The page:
Stopping the Cycle
How one woman took control over addiction
“I would go to sleep every night hoping that I didn’t wake up in the morning, but praying that my son wouldn’t be the one to find me,” says Meredith, wife and mother of four.
She was caught in a cycle of drinking and drug addiction that she could not control. After a day of heavy drinking, mornings would begin with prescription amphetamines to help her get out of bed.
“By 10 a.m. I would be shaking badly from the amphetamines and alcohol withdrawal,” says Meredith. “That’s when the drinking would start.”
From there, her drinking would continue until she went to sleep, often consuming between four and six bottles of wine per day. She would then take Xanax to end her day, convinced that she would not be able to sleep without it.
“The cycle went on and on and I couldn’t stop.”
Her excessive drinking began to take a toll on her body. She was experiencing symptoms such as impaired vision and digestive issues, each of which would provoke web searches with a common answer: alcoholism.
Finally, Meredith made the decision to seek help. In the spring of 2014, Meredith checked herself into Henry Ford Maplegrove Center in West Bloomfield, beginning her journey toward recovery with twelve days of residential treatment.
“I was very emotional. I was exhausted from living in the crazy cycle of addiction,” she says. “It was a relief to be surrounded by people who understood me and what I was going through.”
Maplegrove offered Meredith a personalized, comprehensive approach to addiction treatment in a structured setting. She was introduced to coping skills and knowledge she needed to begin to understand and take control of her disease.
“They helped me understand that there is no cure for addiction, but there are ways to manage it.”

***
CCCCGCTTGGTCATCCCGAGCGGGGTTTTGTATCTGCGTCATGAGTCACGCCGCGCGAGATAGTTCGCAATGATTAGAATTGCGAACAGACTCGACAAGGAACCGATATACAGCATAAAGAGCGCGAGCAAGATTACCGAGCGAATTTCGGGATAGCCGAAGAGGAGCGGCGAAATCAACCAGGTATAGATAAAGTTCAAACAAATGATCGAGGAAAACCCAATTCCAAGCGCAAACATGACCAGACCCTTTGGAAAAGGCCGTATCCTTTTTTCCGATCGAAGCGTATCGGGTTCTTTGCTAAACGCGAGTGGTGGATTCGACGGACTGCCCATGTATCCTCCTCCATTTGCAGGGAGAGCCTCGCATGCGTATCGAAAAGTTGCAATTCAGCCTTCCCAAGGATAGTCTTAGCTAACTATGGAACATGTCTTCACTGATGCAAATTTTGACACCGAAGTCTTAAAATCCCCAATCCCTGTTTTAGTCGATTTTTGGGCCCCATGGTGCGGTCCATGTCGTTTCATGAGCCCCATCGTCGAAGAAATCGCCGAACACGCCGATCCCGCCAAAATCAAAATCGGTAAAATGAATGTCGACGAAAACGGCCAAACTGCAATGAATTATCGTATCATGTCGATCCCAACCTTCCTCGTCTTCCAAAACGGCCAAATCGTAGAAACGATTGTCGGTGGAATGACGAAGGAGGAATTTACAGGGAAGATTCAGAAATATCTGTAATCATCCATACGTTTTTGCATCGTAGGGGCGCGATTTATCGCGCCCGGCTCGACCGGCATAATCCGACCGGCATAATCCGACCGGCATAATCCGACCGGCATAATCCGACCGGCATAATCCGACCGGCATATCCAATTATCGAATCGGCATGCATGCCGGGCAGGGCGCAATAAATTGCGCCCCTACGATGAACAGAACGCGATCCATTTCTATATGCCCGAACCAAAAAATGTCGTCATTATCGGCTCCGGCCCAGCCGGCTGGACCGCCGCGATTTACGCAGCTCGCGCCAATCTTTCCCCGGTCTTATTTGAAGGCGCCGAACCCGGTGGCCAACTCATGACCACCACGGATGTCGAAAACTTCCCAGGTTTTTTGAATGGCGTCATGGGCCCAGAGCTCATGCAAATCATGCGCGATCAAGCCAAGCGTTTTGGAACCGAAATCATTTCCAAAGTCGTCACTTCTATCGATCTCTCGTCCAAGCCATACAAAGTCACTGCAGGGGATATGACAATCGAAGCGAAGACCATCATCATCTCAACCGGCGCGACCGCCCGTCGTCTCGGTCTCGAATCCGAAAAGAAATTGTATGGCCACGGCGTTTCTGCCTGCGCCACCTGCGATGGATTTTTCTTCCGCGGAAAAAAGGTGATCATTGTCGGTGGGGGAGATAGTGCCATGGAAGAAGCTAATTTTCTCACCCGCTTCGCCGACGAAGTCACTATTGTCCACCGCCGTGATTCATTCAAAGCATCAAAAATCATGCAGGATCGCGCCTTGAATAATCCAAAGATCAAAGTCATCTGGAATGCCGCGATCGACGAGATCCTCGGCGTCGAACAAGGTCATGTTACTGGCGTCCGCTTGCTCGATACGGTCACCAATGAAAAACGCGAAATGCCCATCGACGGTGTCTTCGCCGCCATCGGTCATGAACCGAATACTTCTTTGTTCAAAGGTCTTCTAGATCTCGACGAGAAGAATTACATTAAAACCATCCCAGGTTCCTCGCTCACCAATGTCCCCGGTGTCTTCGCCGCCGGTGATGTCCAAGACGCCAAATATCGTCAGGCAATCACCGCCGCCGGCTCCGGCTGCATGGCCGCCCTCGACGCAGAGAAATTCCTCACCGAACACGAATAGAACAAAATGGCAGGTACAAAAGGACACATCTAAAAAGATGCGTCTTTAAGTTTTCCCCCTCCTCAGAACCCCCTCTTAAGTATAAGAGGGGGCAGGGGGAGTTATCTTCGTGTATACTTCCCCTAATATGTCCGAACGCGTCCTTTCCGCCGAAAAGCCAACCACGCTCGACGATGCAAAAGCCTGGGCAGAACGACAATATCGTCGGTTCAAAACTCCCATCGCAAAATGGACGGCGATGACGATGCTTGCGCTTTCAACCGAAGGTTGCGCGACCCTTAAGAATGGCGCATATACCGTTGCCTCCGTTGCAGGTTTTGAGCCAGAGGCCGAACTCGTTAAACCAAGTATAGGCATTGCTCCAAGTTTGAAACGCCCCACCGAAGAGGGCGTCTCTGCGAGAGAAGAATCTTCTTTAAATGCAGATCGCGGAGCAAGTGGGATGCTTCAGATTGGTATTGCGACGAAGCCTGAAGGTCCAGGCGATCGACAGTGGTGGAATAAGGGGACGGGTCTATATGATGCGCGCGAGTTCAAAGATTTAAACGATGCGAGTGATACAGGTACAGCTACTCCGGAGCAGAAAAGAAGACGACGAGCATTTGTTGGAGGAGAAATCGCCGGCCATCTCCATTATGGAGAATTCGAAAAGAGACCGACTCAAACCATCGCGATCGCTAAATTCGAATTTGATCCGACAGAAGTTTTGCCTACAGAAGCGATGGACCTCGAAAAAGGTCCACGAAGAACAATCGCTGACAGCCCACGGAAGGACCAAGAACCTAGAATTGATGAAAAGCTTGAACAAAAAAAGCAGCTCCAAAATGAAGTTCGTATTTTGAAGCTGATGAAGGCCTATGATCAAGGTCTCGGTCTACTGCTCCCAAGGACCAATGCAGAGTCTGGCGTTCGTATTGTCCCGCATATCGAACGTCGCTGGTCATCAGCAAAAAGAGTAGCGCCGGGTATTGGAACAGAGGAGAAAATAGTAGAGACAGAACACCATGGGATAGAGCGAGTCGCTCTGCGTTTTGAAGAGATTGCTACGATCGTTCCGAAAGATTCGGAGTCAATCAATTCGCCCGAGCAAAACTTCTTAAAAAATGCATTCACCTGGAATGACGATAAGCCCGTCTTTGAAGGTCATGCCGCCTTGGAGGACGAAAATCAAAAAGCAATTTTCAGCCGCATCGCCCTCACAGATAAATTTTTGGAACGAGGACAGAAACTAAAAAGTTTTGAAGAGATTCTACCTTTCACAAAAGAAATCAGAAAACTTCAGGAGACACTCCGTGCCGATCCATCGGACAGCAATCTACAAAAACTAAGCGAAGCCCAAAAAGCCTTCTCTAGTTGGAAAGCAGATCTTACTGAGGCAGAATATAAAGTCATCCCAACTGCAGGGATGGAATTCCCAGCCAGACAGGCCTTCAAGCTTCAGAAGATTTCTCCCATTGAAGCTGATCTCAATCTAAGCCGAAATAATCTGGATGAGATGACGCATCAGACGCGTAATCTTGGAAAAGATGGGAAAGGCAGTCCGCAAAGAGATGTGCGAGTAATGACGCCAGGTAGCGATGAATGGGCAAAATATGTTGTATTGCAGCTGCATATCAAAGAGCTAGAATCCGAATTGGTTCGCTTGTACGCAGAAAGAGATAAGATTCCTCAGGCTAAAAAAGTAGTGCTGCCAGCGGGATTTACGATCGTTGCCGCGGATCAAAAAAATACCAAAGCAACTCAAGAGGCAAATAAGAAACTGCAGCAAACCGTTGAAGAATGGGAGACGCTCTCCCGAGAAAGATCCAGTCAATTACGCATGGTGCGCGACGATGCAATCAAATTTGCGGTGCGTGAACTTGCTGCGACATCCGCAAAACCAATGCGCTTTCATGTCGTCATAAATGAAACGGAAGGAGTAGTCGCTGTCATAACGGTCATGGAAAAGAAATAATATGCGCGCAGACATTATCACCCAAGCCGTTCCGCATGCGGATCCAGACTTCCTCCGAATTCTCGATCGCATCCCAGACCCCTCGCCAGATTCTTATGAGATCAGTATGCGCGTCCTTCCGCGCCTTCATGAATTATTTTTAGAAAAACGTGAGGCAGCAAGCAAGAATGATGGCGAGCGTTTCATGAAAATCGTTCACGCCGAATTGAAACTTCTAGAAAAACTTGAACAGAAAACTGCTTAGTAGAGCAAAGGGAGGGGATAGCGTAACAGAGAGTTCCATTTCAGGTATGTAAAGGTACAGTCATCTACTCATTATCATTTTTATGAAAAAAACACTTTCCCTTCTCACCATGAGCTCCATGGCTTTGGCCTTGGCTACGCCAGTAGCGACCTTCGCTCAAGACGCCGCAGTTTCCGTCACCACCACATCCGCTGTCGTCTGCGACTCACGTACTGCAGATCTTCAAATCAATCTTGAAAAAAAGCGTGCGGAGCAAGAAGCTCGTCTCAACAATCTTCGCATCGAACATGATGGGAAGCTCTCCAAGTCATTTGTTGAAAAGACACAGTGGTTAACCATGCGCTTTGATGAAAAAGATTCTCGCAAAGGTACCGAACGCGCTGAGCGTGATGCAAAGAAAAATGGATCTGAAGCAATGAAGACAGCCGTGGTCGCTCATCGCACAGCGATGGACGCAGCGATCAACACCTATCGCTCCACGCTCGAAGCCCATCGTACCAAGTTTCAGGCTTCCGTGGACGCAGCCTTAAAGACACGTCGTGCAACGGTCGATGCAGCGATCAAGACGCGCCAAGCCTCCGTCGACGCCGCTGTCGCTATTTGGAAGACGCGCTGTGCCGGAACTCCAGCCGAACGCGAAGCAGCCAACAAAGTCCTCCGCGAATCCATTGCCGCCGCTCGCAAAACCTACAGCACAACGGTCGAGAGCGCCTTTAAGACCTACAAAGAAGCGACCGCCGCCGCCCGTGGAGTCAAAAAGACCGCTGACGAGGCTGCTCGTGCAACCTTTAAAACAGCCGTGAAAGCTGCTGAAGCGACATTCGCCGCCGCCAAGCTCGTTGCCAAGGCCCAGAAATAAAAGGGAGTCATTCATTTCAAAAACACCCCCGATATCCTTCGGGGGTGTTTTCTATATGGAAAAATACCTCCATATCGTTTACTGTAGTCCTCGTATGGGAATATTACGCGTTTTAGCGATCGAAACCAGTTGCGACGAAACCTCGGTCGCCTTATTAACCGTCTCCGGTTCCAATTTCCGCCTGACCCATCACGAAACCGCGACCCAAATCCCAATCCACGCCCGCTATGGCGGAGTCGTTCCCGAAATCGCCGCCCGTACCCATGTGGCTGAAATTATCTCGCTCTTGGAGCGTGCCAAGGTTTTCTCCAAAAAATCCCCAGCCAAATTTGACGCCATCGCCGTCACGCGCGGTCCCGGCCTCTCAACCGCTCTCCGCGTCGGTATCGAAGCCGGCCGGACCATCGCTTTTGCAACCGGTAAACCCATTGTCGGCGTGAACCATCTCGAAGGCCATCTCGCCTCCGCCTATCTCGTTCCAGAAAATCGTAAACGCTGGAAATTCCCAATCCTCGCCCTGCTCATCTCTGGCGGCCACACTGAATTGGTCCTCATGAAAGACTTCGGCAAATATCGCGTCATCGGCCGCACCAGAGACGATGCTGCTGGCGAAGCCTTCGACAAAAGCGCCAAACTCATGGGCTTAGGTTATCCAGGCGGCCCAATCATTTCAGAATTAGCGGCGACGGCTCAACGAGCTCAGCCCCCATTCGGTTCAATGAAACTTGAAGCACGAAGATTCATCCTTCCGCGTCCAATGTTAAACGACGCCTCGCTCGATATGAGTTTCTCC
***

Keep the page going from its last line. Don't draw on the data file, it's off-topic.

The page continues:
Her treatment plan included medically assisted treatment to help her safely detox from drugs and alcohol, as well as individual and group therapy sessions. The staff’s team approach to addiction treatment allowed for both comfort and accountability, which Meredith greatly appreciated.
“I felt like everyone cared so much about me personally and my recovery,” she recalls. “I could always go to somebody if I needed to talk.”
Following her residential treatment, Meredith returned home to her family and began Maplegrove’s intensive outpatient program (IOP). For the next six weeks, she received structured, outpatient treatment three times per week. She says the IOP taught her the skills needed to continue with her recovery.
“One of the things that really stuck with me was when the therapist told me, ‘It doesn’t end here.’ I knew the only way I was going to keep my recovery going was for me to continue on.”
Meredith then joined Maplegrove’s Early Recovery Group and saw a therapist individually over the next two years. Today, she continues to attend 12-step meetings and credits Maplegrove for the incredible recovery and progress she has made. Her experience inspired her to pursue a Master’s degree in social work so she could help others in their recovery journey.
“I could not have done it without Maplegrove. My kids absolutely love me. My husband loves me. They tell me they are proud of me. I don’t think I have ever been happier in my life.”